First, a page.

The state formula for aid to municipal school districts would be changed under the budget proposal.

Washington – The U.S. House of Representatives overwhelmingly approved a new federal education bill Wednesday that would replace No Child Left Behind and turn back much authority over K-12 education policy to the states.

The 359-64 vote on the Every Student Succeeds Act sends the bill to the Senate, which is expected to approve it next week.

To what degree Gov. Dannel P. Malloy will use the freedoms given him by the bill is unclear. The governor has declined to comment on the legislation.

Malloy appointee Allan Taylor, chairman of the State Board of Education, told the Connecticut Mirror Wednesday it was “highly unlikely” the state would retreat from testing students on the controversial Common Core standards.

Taylor and Dianna Wentzell, the state’s education commissioner, also said they are happy with the state’s present method of rating schools and its strategy for improving low-performing schools.

Connecticut’s delegation to the House was unanimous in support of the bill and enthusiastic about the legislation.

“This is what our school systems need, and this is what our kids need,” said Rep. Joe Courtney, D-2nd District, in a speech on the House floor.

Courtney praised the bill’s support for new grants and programs to encourage the teaching of  science, technology, engineering and math, or STEM, disciplines. So did Rep. Elizabeth Esty, D-5th District.

“Unfortunately, outdated No Child Left Behind policies have allowed far too many of our children to continue to fall behind,” Esty said.

Rep. Jim Himes, D-4th District, said, “It is far past time that we replaced No Child Left Behind, a law that never lived up to its name, failing to improve our schools or better educate our children.”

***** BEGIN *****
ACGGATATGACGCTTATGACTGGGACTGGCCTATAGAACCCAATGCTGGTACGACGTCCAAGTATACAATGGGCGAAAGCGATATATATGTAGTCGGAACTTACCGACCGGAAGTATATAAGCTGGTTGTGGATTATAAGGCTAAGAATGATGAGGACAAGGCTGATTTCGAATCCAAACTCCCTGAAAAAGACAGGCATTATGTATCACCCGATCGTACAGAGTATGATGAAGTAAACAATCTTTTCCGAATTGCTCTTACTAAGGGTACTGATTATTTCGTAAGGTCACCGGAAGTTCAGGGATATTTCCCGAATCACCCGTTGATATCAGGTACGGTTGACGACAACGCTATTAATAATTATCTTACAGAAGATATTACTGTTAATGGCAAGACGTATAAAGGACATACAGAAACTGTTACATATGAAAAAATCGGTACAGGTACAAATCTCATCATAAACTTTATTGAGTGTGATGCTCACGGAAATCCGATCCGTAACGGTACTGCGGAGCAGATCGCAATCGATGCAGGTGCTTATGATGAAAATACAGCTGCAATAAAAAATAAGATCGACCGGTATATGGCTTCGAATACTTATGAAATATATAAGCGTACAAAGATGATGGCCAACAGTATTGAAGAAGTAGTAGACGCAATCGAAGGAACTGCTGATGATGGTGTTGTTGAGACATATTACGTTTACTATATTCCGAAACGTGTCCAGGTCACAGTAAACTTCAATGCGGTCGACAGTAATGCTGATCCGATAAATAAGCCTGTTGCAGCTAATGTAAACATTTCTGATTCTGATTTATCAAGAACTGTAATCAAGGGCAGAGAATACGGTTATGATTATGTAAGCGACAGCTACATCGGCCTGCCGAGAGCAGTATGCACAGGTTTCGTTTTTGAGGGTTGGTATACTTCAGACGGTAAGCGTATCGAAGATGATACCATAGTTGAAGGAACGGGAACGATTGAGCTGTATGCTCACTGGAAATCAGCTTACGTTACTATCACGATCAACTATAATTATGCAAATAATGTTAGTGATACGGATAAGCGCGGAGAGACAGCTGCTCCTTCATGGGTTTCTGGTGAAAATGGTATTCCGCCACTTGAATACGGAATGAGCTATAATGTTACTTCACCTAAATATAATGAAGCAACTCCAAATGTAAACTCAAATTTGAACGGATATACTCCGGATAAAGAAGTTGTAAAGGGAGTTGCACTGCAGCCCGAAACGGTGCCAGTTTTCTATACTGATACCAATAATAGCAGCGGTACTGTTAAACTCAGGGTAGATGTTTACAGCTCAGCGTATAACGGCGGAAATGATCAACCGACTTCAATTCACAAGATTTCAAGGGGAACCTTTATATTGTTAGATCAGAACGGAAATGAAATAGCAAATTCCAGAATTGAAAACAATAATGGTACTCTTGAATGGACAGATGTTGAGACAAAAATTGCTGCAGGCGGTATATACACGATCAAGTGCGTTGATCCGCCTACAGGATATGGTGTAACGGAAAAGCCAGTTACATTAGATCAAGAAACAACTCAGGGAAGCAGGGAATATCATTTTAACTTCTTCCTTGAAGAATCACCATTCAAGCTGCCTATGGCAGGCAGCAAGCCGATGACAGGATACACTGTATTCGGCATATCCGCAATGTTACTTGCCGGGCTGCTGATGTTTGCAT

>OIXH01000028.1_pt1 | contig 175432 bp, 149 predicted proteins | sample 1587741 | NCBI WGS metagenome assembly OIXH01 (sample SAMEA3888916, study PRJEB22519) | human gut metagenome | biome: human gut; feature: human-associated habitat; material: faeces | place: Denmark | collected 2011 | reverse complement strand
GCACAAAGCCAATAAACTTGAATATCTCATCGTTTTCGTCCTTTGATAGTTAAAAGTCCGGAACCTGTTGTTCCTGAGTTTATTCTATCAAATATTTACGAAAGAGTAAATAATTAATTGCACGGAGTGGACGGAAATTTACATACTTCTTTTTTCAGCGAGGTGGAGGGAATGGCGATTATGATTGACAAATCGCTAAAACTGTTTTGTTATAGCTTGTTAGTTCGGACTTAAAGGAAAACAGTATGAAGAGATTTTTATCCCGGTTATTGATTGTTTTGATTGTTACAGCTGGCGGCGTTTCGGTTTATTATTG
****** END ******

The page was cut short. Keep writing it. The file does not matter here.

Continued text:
The bill is the result of months of negotiations between Republicans and Democrats in the House and Senate. Many, including Malloy, thought the differences between the parties and the chambers could not be bridged.

Under the new education bill, states would still have to test students in reading and math in grades 3 through 8 and once in high school.

Those tests would have to be a part of a school’s accountability system, but schools will decide how much weight to give testing and could incorporate other factors, such as teacher engagement and access to advanced coursework, to evaluate a school’s performance.

The bill also requires schools to break out data for different “subgroups” of students, including kids in special education, low-income children, racial minorities and English-learners.

States and school districts would also have to intervene in schools that perform in the bottom 5 percent and those where fewer than two-thirds of the students graduate.

The bill ends the federal School Improvement Grant program. But it provides other resources to help underperforming schools.

The Every Student Succeeds Act not only ends the controversial No Child Left Behind law, the landmark legislation championed by President George W. Bush that has influenced K-12 education policy for 13 years, it also ends the waivers from certain requirements of the bill granted to states like Connecticut.